Mastodon skull on display at the Museum of Native
American History in Bentonville, Arkansas.
ROCK, Ark. — Arkanas is a state that many people may not
give much thought about when planning their vacations.
Often considered a "flyover state," it has much
to offer a traveler in search of adventure, culture, or a
to 52 state parks and some of the most modern museums one
can want to explore, as well as hot springs and musical
centers, and well known as one of the major hotbeds of the
civil rights movement, Arkansas is both naturally
beautiful and contains some must-see, man-made marvels.
Here are four of them:
Bridges Museum of American Art in Bentonville celebrates
both art and nature a setting that explores the power of
art with the beauty of surrounding natural landscape.
museum, founded by Alice Walton, daughter of Wal-Mart
founder Sam Walton, takes its name from nearby Crystal
Spring and the bridge construction incorporated in the
building design by world-renowned architect Moshe Safdie.
Bridges, which opened in 2011, is home to a permanent
collection that features American masterworks dating from
Colonial to contemporary times. It specializes in art from
the region, but also displays national and international
exhibits, and is always on view to the public free of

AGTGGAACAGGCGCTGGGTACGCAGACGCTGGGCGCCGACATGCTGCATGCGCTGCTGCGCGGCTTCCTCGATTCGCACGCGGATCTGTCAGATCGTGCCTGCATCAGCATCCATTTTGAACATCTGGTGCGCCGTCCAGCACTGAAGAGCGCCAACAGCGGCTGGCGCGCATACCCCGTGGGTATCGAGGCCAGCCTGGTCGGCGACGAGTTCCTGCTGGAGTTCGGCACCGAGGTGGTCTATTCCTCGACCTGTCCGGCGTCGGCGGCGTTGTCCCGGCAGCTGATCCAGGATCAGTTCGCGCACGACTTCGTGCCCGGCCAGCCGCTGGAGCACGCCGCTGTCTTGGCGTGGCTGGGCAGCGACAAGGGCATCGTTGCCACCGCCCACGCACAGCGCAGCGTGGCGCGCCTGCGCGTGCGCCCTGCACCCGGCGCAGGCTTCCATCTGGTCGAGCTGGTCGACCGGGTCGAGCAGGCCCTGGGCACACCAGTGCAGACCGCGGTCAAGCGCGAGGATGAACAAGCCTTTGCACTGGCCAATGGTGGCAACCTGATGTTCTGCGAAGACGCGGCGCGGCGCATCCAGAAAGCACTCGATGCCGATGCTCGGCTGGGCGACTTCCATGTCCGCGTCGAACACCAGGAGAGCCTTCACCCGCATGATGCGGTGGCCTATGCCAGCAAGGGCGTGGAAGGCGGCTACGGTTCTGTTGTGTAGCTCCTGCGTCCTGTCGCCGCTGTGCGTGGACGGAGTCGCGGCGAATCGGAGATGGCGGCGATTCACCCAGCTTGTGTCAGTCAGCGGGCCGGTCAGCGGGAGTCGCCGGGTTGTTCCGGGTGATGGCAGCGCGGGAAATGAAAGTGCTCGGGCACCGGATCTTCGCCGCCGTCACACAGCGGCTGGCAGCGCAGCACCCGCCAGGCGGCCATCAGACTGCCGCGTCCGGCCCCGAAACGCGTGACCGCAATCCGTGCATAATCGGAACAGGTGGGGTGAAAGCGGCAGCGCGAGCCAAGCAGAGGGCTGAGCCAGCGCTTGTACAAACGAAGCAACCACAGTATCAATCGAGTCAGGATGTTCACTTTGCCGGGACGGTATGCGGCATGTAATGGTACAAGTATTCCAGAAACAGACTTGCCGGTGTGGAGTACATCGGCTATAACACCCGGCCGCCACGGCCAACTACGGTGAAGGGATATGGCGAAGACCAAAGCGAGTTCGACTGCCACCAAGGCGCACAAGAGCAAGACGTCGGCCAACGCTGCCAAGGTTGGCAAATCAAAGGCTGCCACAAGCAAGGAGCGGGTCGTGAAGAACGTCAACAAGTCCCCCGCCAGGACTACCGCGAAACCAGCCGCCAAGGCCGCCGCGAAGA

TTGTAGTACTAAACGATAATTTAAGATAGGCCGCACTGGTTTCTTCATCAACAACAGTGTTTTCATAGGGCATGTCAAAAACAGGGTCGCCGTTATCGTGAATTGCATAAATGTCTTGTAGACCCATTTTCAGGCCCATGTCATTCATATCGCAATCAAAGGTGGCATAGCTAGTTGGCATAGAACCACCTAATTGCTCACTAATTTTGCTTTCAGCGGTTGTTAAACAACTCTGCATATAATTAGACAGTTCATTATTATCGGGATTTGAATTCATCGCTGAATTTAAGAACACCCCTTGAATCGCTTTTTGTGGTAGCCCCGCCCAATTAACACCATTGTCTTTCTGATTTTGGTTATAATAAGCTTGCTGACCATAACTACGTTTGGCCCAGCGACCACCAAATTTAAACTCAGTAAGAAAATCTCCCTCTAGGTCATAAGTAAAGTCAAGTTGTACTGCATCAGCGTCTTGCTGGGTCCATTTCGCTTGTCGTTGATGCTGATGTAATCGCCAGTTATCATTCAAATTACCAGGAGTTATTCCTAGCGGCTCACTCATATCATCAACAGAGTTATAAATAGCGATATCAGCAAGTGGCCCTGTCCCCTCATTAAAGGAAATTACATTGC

charge (admission is sponsored by Wal-Mart for all but
occasional temporary exhibitions).
museum is both surrounded by and incorporated into 120
acres of forests and gardens, using them as part of the
museum itself, and as a place to explore outdoor art and
pieces. Six pedestrian trails wind through the campus,
connecting the museum to the neighborhood at large and
building a community space and encouraging connections to
the arts and nature. The building itself is a work of art,
and the educational programs offered by Crystal Bridges
make art available, relatable and tangible for patrons of
Old State House Museum is a great way for visitors to
experience Arkansas history. You can take a guided tour,
use a self-guided tour map or cell phone tour guide at
your own pace and choosing only what interests you, or
schedule a group tour. No reservations are needed for
self-guided tours or hourly guided tours (which are 50
minutes long). Reservations are needed for group tours of
10 or more.
Old State House in Little Rock is home to many permanent
exhibits that incorporate the history of the building, the
collections and significant areas of Arkansas history
(art, time periods, books, clothing, influential people,
and more). Some of these include "The Legacy of
Arkansas Women," Political History, First Families
and Governors of Arkansas, Period Rooms, Legislative
Chambers, and Dresses of the First Ladies.
Old State House Museum was given a fresh coat of paint
this year. This lovely building, once the home of politics
in the state until the roof caved in and it was moved just
down the street to a larger building (the roof has since
been replaced), will be a favorite stop on your tour of
Museum of Native American History in Bentonville is home
to many authentic Native American artifacts from a wide